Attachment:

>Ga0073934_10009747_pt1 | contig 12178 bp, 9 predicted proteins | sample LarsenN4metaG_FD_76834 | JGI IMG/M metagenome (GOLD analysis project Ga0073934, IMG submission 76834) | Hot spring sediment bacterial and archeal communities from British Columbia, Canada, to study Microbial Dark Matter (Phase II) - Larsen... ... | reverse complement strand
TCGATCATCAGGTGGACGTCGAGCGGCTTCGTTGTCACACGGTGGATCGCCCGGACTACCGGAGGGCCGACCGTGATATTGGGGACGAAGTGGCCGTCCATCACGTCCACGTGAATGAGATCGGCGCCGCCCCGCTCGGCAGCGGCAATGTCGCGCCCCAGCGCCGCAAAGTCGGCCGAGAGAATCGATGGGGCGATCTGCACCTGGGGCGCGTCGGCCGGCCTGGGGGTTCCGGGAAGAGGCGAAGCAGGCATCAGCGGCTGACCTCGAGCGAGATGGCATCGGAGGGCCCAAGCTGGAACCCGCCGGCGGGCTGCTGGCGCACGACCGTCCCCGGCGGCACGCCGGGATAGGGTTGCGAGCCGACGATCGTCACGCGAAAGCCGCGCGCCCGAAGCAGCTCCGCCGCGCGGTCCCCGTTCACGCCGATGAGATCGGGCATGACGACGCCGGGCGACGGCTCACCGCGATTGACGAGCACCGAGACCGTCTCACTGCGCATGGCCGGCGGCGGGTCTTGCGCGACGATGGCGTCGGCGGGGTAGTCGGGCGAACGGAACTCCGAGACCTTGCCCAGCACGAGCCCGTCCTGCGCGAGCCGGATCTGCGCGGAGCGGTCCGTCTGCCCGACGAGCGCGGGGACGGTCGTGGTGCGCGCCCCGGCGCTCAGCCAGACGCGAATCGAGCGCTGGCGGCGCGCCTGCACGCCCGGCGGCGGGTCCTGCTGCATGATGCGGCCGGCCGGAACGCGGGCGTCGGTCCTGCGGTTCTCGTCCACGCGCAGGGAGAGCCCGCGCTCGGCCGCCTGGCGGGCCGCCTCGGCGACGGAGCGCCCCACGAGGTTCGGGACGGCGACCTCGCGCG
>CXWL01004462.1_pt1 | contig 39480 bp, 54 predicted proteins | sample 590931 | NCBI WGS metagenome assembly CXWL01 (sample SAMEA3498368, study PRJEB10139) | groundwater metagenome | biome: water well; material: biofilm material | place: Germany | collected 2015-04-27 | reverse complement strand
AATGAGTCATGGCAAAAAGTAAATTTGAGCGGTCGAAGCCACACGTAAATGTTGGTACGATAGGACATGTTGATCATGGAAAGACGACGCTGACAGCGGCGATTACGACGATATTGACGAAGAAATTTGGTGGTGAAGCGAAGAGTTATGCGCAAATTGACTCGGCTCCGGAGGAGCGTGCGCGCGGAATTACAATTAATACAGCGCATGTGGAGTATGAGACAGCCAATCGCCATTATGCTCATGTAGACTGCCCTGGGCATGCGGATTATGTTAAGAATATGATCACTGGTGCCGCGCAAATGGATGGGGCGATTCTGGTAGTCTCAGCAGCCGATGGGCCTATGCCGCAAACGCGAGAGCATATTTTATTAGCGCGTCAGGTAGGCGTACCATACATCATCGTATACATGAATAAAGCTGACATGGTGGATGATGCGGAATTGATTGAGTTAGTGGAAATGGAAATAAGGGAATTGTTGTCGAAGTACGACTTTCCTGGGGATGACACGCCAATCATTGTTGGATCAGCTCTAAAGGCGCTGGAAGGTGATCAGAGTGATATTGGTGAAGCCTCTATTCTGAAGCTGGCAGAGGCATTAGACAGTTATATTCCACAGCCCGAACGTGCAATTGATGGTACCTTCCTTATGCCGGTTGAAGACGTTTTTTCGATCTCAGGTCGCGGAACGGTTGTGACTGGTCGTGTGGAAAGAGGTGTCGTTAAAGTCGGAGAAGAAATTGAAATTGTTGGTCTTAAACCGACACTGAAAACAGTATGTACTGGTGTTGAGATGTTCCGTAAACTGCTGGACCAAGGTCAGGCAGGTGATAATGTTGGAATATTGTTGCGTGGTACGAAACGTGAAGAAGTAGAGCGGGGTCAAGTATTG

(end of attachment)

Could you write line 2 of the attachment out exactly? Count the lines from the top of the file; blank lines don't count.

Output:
TCGATCATCAGGTGGACGTCGAGCGGCTTCGTTGTCACACGGTGGATCGCCCGGACTACCGGAGGGCCGACCGTGATATTGGGGACGAAGTGGCCGTCCATCACGTCCACGTGAATGAGATCGGCGCCGCCCCGCTCGGCAGCGGCAATGTCGCGCCCCAGCGCCGCAAAGTCGGCCGAGAGAATCGATGGGGCGATCTGCACCTGGGGCGCGTCGGCCGGCCTGGGGGTTCCGGGAAGAGGCGAAGCAGGCATCAGCGGCTGACCTCGAGCGAGATGGCATCGGAGGGCCCAAGCTGGAACCCGCCGGCGGGCTGCTGGCGCACGACCGTCCCCGGCGGCACGCCGGGATAGGGTTGCGAGCCGACGATCGTCACGCGAAAGCCGCGCGCCCGAAGCAGCTCCGCCGCGCGGTCCCCGTTCACGCCGATGAGATCGGGCATGACGACGCCGGGCGACGGCTCACCGCGATTGACGAGCACCGAGACCGTCTCACTGCGCATGGCCGGCGGCGGGTCTTGCGCGACGATGGCGTCGGCGGGGTAGTCGGGCGAACGGAACTCCGAGACCTTGCCCAGCACGAGCCCGTCCTGCGCGAGCCGGATCTGCGCGGAGCGGTCCGTCTGCCCGACGAGCGCGGGGACGGTCGTGGTGCGCGCCCCGGCGCTCAGCCAGACGCGAATCGAGCGCTGGCGGCGCGCCTGCACGCCCGGCGGCGGGTCCTGCTGCATGATGCGGCCGGCCGGAACGCGGGCGTCGGTCCTGCGGTTCTCGTCCACGCGCAGGGAGAGCCCGCGCTCGGCCGCCTGGCGGGCCGCCTCGGCGACGGAGCGCCCCACGAGGTTCGGGACGGCGACCTCGCGCG